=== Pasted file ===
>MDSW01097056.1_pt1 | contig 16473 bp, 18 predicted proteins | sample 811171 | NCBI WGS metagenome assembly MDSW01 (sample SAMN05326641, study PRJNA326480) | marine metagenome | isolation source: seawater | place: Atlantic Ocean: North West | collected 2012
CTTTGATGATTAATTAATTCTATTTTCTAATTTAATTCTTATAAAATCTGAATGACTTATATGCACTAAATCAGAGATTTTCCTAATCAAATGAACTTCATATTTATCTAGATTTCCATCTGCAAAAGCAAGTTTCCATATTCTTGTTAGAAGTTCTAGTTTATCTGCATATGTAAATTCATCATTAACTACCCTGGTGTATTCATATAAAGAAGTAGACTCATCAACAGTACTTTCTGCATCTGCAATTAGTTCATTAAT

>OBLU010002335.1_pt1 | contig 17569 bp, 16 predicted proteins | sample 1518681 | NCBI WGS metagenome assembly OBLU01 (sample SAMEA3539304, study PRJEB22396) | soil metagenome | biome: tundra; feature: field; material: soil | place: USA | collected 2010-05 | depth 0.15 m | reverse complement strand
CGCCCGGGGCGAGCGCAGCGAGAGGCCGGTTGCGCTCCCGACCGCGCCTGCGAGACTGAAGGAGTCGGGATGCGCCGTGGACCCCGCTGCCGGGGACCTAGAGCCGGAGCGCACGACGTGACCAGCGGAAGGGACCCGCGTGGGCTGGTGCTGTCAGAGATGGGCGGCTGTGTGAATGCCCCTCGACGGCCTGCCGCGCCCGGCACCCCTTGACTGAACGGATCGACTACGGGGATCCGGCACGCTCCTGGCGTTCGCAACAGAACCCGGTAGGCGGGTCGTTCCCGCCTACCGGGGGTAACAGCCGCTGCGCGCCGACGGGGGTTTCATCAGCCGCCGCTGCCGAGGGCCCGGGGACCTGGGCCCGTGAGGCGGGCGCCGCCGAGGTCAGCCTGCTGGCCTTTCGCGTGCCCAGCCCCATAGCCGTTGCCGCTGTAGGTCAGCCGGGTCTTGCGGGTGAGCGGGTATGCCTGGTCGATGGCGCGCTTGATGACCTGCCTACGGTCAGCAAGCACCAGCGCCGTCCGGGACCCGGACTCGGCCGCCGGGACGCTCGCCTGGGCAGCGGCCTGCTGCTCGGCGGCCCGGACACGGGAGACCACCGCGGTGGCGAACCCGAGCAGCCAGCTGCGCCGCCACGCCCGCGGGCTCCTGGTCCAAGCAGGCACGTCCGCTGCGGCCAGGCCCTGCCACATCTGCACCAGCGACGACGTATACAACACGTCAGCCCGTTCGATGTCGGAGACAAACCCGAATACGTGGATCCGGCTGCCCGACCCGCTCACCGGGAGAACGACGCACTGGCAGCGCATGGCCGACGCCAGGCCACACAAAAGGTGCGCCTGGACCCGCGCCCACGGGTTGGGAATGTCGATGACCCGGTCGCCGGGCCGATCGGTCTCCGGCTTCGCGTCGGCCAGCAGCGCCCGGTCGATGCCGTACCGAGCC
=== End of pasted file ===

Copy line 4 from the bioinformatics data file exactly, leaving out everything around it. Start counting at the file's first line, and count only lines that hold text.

CGCCCGGGGCGAGCGCAGCGAGAGGCCGGTTGCGCTCCCGACCGCGCCTGCGAGACTGAAGGAGTCGGGATGCGCCGTGGACCCCGCTGCCGGGGACCTAGAGCCGGAGCGCACGACGTGACCAGCGGAAGGGACCCGCGTGGGCTGGTGCTGTCAGAGATGGGCGGCTGTGTGAATGCCCCTCGACGGCCTGCCGCGCCCGGCACCCCTTGACTGAACGGATCGACTACGGGGATCCGGCACGCTCCTGGCGTTCGCAACAGAACCCGGTAGGCGGGTCGTTCCCGCCTACCGGGGGTAACAGCCGCTGCGCGCCGACGGGGGTTTCATCAGCCGCCGCTGCCGAGGGCCCGGGGACCTGGGCCCGTGAGGCGGGCGCCGCCGAGGTCAGCCTGCTGGCCTTTCGCGTGCCCAGCCCCATAGCCGTTGCCGCTGTAGGTCAGCCGGGTCTTGCGGGTGAGCGGGTATGCCTGGTCGATGGCGCGCTTGATGACCTGCCTACGGTCAGCAAGCACCAGCGCCGTCCGGGACCCGGACTCGGCCGCCGGGACGCTCGCCTGGGCAGCGGCCTGCTGCTCGGCGGCCCGGACACGGGAGACCACCGCGGTGGCGAACCCGAGCAGCCAGCTGCGCCGCCACGCCCGCGGGCTCCTGGTCCAAGCAGGCACGTCCGCTGCGGCCAGGCCCTGCCACATCTGCACCAGCGACGACGTATACAACACGTCAGCCCGTTCGATGTCGGAGACAAACCCGAATACGTGGATCCGGCTGCCCGACCCGCTCACCGGGAGAACGACGCACTGGCAGCGCATGGCCGACGCCAGGCCACACAAAAGGTGCGCCTGGACCCGCGCCCACGGGTTGGGAATGTCGATGACCCGGTCGCCGGGCCGATCGGTCTCCGGCTTCGCGTCGGCCAGCAGCGCCCGGTCGATGCCGTACCGAGCC